Apple Inc. v Samsung Electronics GmbH and Samsung Electronics Co. Ltd, Düsseldorf Tribunal of first instance (Landgericht), Germany, Press Release No 013/2011 of 9 September 2011 concerning case No 14 c O 194/11
Journal of Intellectual Property Law & Practice (2011) doi: 10.1093/jiplp/jpr181, first published online: November 23, 2011
The 14th Civil Division of the Düsseldorf Tribunal of first instance confirmed an interim decision preventing the German firm Samsung Electronics GmbH from selling the Samsung Galaxy Tab 10.1 in the whole of the European Union, on account of a potential infringement of a Community design registered by Apple. The ban was, however, restricted to the German territory for sales by Samsung Electronics Co. Ltd, based in South Korea.
The court examined its authority to grant a European injunction in the case of a Community design infringement, in application of Articles 82 and 83 of the Community Designs Regulation (EC Regulation 6/2002), following two interim decisions rendered on 9 and 16 August by the same court.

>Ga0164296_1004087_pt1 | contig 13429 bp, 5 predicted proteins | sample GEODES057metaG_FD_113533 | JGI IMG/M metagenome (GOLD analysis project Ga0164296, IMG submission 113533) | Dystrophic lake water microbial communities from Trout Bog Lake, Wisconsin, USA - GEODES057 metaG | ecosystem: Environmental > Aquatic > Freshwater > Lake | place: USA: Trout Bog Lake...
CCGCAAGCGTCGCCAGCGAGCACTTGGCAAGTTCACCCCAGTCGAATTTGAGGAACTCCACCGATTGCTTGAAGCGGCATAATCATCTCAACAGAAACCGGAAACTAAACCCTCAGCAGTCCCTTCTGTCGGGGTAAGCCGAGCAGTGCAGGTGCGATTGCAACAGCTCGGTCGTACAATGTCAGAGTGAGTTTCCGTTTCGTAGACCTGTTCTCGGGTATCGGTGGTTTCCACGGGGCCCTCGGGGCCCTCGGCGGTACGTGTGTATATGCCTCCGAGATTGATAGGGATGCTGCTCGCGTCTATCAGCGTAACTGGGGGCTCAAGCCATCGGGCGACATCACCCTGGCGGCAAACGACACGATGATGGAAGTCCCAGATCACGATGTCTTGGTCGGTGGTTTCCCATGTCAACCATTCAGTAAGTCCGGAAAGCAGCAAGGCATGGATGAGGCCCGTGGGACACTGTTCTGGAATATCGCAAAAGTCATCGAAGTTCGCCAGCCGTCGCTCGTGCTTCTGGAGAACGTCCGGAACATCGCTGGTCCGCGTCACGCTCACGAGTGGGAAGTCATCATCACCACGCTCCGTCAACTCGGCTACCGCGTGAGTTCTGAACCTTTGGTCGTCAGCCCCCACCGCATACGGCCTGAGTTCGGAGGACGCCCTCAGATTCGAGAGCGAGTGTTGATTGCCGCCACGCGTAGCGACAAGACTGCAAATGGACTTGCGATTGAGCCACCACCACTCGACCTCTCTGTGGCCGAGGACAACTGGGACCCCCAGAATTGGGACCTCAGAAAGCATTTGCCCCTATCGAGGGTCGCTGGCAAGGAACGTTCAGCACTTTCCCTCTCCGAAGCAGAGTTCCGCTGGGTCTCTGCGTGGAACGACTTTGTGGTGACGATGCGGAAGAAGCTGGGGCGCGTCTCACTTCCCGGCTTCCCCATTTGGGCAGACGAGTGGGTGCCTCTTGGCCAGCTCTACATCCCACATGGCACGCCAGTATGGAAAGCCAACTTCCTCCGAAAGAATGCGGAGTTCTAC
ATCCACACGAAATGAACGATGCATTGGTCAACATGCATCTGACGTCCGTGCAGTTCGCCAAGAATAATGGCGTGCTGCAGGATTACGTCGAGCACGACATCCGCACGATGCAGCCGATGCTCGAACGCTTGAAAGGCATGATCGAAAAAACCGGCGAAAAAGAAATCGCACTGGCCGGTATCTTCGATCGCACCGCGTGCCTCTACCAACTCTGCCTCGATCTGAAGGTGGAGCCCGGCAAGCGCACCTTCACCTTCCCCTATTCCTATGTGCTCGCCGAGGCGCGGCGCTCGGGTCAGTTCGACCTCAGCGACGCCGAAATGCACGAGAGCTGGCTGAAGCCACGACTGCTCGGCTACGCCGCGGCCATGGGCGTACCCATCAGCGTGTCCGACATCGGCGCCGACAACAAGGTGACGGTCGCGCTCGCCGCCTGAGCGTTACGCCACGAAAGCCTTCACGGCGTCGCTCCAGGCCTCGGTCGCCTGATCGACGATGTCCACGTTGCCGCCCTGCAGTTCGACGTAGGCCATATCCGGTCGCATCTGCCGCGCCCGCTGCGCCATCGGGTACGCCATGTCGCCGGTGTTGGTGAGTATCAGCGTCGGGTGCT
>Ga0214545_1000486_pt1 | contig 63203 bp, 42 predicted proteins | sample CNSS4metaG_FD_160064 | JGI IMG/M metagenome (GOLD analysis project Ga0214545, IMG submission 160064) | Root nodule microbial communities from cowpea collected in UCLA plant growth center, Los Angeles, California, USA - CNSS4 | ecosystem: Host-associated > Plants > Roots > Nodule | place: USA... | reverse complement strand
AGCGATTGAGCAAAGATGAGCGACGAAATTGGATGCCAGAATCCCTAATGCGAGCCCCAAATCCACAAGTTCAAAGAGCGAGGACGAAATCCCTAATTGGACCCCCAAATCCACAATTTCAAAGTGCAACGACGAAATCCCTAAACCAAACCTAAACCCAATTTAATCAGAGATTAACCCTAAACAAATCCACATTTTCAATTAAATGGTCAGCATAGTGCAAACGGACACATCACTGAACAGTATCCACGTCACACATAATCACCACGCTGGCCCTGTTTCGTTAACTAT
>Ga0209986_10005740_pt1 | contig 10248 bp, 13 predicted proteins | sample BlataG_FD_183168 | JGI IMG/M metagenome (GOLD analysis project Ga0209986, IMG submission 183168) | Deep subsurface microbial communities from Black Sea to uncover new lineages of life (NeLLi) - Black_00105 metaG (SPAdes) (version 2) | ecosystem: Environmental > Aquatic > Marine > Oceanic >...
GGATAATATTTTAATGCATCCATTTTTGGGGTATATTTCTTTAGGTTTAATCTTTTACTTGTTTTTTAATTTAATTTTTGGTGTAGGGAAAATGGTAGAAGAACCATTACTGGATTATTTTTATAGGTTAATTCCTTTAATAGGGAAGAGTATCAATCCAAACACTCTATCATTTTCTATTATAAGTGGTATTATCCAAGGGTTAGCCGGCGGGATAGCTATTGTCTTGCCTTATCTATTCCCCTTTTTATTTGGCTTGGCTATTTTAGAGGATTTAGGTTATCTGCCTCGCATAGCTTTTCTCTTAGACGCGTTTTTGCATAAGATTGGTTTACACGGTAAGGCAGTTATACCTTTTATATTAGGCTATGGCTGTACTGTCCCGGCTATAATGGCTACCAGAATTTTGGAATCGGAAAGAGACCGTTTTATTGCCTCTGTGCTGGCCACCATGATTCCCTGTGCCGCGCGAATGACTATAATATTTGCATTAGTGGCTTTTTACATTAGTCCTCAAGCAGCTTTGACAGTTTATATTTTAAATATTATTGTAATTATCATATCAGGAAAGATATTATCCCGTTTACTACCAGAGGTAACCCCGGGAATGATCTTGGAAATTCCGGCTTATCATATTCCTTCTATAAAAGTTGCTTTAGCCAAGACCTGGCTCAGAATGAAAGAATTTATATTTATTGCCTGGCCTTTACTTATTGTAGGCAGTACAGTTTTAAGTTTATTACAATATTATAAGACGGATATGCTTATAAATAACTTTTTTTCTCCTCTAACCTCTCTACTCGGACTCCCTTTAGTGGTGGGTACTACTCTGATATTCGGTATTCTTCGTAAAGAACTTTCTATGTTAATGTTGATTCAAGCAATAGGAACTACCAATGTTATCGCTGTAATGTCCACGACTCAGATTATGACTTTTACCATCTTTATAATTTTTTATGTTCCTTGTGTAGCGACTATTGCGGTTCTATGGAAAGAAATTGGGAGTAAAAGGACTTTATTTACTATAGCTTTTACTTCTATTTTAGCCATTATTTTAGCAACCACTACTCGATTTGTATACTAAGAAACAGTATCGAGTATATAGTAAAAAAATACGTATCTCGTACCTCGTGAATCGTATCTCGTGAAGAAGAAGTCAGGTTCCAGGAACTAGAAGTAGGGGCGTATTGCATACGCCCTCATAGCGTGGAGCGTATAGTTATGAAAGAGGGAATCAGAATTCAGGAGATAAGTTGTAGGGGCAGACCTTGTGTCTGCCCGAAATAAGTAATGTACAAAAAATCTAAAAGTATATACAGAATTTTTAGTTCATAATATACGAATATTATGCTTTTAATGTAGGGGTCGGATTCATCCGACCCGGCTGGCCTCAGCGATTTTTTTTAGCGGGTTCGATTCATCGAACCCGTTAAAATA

In a preliminary injunction (9 August 2011), the Düsseldorf court of first instance prohibited the sale, import, export, and interim storage of the Samsung Galaxy Tab 10.1 in the whole of the EU except in the Netherlands, on the grounds that it potentially infringes Apple's Community design rights (Community design 000181607 for the iPad product).
However, the President of the Düsseldorf court announced on 16 August that execution of that decision was suspended. The announcement stated that the court did not have jurisdiction to grant a European-wide injunction forbidding a company based outside the European Union to commercialize its products in the EU. The ground stated for the suspension was that the court was asked to examine an interim matter and thus did not have such far-reaching powers.
The decision for the appeal filed by Samsung against the 9 August injunction, following the court hearing of 25 August, was rendered on 9 September.